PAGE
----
Artemis is the long-awaited second novel from the author that brought us the outstanding novel-turned-movie, The Martian. Now the question remains, did Artemis live up to the expectations set by its predecessor, or is Andy Weir a one trick pony ?


Just like with The Martian, Andy Weir doesn’t look very far to create his world, but what he does create is very thorough and thought out. Throughout the novel we get little tidbits thrown our way on how Artemis is built, how life-support works, how labor is distributed, how tourism is a major part of the economy and how the economy of a moon city works. Instead of huge info dumps, the information is scattered throughout the novel, and only dispensed when it’s relevant to the plot, something I did appreciate. The picture he paints is vibrant and built on solid science.


Just like with The Martian, we have a very small cast, albeit a bit larger this time, on whose shoulders the entire faith of the “world” rests. Our main character Jazz is a bit of a strange one. I kept getting rebellious teen vibes the whole time, even though she’s supposed to be 26. This was not helped by the audiobook narrator whose voice really did match that of a pouty 16 year old. She does swear a lot, so maybe that was supposed to convince me ? Other than that, she’s smart, flip, witty and her own worst critic, reminded me a LOT of a certain martian I might have mentioned before. This being a strictly first-person POV, we got to spend a lot of time in her head and, it might just be me, this should be addressed by other 26 year old women, but her mind works in weird ways.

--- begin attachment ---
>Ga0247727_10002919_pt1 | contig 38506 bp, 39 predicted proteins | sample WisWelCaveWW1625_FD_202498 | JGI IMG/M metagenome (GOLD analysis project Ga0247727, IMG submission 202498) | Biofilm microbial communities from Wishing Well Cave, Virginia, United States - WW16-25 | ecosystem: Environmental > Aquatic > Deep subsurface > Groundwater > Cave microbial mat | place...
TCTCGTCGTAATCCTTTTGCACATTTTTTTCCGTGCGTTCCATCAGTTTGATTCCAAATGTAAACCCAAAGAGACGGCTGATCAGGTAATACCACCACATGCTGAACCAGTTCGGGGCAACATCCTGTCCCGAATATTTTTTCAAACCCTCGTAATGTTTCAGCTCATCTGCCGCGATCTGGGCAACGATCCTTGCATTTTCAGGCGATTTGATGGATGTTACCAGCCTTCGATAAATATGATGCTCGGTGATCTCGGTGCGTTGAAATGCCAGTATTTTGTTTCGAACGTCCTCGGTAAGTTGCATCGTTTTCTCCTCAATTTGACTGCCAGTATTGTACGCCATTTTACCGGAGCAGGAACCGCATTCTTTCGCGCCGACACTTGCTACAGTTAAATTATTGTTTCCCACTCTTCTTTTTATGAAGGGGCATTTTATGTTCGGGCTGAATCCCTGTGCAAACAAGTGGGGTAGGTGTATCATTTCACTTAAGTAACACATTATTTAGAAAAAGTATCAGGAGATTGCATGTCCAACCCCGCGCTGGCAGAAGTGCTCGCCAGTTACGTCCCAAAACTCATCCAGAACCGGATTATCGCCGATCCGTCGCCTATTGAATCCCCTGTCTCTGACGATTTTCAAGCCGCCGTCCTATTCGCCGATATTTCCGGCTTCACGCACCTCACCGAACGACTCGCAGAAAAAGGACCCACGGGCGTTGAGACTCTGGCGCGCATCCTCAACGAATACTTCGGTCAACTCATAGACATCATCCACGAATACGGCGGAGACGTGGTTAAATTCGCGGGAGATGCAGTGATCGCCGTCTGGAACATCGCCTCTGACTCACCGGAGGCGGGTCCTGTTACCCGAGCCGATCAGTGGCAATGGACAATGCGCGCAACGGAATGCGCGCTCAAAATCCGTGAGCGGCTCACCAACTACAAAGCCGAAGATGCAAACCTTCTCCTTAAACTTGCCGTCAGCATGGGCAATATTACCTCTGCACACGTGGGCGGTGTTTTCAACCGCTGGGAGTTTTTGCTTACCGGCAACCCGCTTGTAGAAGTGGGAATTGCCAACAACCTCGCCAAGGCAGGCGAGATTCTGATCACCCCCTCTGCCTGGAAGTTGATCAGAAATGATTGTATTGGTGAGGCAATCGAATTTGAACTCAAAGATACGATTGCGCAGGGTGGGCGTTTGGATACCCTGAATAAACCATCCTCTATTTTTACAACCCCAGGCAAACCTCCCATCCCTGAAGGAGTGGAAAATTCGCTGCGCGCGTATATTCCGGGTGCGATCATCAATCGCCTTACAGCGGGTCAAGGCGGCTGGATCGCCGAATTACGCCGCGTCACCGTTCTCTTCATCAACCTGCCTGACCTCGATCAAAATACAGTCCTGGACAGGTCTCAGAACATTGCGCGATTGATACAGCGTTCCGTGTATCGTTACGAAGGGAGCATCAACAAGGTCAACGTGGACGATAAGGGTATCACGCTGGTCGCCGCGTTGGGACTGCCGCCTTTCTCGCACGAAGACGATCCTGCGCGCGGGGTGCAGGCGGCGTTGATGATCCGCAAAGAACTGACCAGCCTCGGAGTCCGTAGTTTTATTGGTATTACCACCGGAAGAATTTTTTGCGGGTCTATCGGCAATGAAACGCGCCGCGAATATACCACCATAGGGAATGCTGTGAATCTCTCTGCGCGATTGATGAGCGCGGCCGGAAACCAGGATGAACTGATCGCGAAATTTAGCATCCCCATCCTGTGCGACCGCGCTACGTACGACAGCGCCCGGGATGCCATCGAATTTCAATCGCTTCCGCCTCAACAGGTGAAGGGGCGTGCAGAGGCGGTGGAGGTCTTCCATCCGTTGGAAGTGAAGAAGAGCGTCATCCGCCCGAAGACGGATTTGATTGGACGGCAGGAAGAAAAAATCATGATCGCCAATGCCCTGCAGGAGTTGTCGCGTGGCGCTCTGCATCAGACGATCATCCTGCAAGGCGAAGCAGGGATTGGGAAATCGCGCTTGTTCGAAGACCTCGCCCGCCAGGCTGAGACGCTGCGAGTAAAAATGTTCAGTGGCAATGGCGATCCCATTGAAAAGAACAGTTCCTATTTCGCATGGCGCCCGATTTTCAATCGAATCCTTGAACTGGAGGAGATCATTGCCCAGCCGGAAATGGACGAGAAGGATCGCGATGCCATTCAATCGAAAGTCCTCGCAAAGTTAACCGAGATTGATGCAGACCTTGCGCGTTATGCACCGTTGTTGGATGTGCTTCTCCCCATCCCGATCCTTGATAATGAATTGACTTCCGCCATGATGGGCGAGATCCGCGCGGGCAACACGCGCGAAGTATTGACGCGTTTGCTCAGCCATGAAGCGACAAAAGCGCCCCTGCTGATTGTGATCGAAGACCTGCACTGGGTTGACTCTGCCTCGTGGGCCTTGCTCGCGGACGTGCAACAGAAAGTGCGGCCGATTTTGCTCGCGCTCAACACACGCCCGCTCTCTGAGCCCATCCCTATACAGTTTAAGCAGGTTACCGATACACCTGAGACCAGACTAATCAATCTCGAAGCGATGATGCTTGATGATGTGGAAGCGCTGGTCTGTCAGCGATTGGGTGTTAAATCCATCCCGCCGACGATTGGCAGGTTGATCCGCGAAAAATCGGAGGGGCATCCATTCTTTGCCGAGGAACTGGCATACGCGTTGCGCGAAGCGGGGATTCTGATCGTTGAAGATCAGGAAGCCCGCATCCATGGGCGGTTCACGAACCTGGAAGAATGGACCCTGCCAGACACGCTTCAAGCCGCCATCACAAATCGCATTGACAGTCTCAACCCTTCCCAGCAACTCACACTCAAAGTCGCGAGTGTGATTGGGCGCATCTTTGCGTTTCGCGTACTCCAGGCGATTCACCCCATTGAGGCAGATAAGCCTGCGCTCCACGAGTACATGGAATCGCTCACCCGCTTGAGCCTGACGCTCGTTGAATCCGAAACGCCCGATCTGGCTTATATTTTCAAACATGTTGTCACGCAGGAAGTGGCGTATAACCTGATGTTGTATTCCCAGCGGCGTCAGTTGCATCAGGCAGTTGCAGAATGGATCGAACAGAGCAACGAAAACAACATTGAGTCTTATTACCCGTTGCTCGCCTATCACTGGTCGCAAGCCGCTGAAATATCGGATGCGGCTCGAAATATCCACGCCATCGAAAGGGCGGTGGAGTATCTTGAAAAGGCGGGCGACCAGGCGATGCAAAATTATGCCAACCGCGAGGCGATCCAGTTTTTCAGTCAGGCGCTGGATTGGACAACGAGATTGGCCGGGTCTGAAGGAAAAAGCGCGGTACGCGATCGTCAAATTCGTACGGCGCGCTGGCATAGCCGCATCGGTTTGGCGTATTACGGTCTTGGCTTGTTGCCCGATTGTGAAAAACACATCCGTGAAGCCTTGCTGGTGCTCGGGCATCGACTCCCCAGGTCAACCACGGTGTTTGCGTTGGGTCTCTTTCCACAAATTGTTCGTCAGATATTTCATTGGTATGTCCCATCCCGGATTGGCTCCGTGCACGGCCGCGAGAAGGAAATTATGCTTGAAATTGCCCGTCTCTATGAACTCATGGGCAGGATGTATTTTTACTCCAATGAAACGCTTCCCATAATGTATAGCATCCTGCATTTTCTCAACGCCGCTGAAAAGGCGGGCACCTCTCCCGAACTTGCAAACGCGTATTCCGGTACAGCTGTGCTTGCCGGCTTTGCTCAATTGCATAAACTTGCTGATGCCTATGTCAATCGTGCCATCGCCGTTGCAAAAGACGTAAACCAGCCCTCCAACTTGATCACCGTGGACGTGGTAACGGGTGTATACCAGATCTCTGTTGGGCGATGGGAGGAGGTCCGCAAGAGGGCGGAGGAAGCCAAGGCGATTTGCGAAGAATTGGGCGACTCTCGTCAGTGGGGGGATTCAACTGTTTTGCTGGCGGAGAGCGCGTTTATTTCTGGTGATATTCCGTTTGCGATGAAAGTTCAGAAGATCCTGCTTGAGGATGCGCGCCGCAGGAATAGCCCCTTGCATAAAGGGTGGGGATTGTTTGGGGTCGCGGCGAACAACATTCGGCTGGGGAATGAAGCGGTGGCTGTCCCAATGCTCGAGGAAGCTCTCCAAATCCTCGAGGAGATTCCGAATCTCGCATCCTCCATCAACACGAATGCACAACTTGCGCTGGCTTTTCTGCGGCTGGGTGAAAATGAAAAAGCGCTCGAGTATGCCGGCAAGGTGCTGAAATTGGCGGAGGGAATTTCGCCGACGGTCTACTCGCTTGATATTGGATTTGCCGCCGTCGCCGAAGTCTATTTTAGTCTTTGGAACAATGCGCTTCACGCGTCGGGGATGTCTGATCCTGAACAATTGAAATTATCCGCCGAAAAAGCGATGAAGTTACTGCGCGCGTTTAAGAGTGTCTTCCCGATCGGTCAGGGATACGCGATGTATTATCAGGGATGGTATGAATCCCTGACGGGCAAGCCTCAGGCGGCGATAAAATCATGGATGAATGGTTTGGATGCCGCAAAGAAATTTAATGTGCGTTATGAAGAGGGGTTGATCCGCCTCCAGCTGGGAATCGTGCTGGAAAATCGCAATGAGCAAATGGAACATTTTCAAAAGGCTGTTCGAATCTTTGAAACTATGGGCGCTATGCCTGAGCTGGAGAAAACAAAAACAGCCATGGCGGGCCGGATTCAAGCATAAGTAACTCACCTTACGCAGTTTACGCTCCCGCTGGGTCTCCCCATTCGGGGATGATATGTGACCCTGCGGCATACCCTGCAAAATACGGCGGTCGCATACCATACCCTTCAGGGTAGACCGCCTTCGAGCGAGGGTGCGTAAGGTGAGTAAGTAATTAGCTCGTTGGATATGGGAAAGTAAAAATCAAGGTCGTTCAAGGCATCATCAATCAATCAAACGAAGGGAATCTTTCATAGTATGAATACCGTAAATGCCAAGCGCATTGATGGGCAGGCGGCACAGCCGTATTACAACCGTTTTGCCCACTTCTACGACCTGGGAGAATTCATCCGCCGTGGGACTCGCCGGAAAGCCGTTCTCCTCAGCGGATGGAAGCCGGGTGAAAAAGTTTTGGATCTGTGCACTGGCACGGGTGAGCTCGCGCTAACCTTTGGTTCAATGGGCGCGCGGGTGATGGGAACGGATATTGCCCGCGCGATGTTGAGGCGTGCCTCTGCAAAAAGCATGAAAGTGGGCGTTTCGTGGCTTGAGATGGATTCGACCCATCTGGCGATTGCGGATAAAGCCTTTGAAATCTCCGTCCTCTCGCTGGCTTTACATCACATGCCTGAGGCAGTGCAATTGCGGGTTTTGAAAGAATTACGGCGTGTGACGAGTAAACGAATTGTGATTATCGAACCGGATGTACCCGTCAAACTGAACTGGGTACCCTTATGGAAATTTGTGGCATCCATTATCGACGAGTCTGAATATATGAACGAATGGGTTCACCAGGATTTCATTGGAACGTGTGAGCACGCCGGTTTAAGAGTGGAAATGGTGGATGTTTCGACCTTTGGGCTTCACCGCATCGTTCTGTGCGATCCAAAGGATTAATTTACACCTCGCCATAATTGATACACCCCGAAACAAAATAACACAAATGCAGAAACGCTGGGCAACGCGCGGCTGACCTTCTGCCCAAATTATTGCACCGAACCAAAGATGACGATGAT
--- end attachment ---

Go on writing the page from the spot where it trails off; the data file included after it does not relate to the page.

The secondary characters felt a bit flat though, like cardboard cutouts that stood in where necessary.


Jazz, the hot, petty criminal that’s good at everything she does, is tasked to do something and it turns out, she’s not as good at it and she messes up. That sums up about half of the novel. The other half is spent trying to fix the shit she messed up, by alternatively messing it up again, and then fixing it, again.

The story didn’t really impress. It was quite straightforward and lacked depth. There’s only one real storyline and everything builds on that, now one might argue that The Martian used the exact same setup, and I loved that book to pieces, but at least in the case of The Martian, I would then argue that that was wholy because the plot didn’t really allow for anything else.

The man was stranded on mars, there isn’t much to do alongside that other than getting him off that rock. In Artemis, there’s a whole city, built inside of multiple domes, with 2000+ people living and working there. I have the feeling that more should be possible. As it stand, the story is a bit “lazy” and “easy”.


Let’s continue our theme of comparison and say that the writing is on par with that of The Martian, and that, other than the forced first person POV, I don’t really have any problems with it. The flippy, witty humor is still funny, (although I find Jazz less funny than Mark) and the descriptions are solid and clear. It’s all very utilitarian, but that compliments the story really well.

Andy Weir obviously did his homework when it comes to the science of living on the moon, and as a tech-nerd, I appreciate that.


To sum it up, this novel isn’t as good as The Martian was, mostly because it feels like the same novel, with differente building blocks, but the same skeleton. I did enjoy reading this, but it definitely didn’t stand out as much as I hoped for. Solid 3 stars.

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